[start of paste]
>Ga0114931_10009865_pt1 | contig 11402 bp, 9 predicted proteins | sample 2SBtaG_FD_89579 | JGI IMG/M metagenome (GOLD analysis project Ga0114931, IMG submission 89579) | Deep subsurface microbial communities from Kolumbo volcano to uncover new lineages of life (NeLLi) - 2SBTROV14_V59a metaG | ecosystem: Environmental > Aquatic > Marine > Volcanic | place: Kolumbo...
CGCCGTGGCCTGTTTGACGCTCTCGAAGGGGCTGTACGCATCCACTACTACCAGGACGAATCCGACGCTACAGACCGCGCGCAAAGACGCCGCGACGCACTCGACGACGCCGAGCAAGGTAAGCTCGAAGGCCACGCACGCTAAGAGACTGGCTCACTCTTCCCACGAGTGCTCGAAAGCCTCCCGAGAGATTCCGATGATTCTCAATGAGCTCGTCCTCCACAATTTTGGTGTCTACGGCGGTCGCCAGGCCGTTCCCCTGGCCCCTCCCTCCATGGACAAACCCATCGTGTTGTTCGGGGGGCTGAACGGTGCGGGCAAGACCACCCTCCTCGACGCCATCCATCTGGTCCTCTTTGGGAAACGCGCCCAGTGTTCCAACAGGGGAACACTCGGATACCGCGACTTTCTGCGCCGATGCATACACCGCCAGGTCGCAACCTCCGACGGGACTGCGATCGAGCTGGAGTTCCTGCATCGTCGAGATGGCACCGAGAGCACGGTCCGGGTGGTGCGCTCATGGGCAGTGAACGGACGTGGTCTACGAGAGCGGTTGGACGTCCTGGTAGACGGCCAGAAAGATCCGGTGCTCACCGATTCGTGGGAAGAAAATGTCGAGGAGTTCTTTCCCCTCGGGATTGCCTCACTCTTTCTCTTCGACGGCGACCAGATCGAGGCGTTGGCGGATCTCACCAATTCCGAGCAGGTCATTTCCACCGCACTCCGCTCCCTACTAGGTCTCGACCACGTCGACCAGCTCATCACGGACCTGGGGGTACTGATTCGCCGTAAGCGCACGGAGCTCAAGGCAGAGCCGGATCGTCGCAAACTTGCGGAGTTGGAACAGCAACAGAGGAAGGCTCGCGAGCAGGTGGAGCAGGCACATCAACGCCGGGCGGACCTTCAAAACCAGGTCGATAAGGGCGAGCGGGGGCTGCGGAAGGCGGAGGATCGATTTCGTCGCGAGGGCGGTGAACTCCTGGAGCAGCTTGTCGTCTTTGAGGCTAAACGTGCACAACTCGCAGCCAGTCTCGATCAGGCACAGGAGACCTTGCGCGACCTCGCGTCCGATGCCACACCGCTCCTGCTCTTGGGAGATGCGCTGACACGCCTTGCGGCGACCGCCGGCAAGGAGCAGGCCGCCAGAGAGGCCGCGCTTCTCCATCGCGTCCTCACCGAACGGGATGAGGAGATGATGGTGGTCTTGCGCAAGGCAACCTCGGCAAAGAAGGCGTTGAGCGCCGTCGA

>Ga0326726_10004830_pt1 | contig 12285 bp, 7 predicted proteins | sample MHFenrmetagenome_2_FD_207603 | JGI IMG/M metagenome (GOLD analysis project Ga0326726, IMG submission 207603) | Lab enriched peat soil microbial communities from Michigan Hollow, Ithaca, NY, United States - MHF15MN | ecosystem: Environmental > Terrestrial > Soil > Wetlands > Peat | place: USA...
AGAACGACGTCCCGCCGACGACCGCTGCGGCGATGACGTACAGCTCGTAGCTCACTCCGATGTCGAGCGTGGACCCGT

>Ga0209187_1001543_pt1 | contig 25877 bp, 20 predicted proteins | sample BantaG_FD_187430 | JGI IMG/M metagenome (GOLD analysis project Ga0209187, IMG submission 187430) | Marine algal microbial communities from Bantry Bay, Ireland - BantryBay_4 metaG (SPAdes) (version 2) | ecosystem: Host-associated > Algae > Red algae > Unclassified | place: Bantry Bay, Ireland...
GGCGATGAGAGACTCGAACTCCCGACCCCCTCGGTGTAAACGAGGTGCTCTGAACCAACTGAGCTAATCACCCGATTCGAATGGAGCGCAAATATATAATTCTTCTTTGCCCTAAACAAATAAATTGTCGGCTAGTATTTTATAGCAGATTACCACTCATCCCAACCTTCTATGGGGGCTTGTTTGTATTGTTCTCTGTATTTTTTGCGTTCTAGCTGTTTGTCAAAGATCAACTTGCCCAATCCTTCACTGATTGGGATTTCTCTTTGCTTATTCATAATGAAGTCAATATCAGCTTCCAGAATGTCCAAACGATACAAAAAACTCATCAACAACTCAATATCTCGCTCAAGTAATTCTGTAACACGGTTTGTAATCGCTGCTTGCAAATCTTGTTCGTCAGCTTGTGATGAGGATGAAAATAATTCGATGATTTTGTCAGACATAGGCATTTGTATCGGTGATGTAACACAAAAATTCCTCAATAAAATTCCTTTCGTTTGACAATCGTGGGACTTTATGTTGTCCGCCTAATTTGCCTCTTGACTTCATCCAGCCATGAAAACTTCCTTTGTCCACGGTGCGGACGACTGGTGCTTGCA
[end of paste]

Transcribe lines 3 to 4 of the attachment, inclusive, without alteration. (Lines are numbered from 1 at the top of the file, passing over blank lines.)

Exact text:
>Ga0326726_10004830_pt1 | contig 12285 bp, 7 predicted proteins | sample MHFenrmetagenome_2_FD_207603 | JGI IMG/M metagenome (GOLD analysis project Ga0326726, IMG submission 207603) | Lab enriched peat soil microbial communities from Michigan Hollow, Ithaca, NY, United States - MHF15MN | ecosystem: Environmental > Terrestrial > Soil > Wetlands > Peat | place: USA...
AGAACGACGTCCCGCCGACGACCGCTGCGGCGATGACGTACAGCTCGTAGCTCACTCCGATGTCGAGCGTGGACCCGT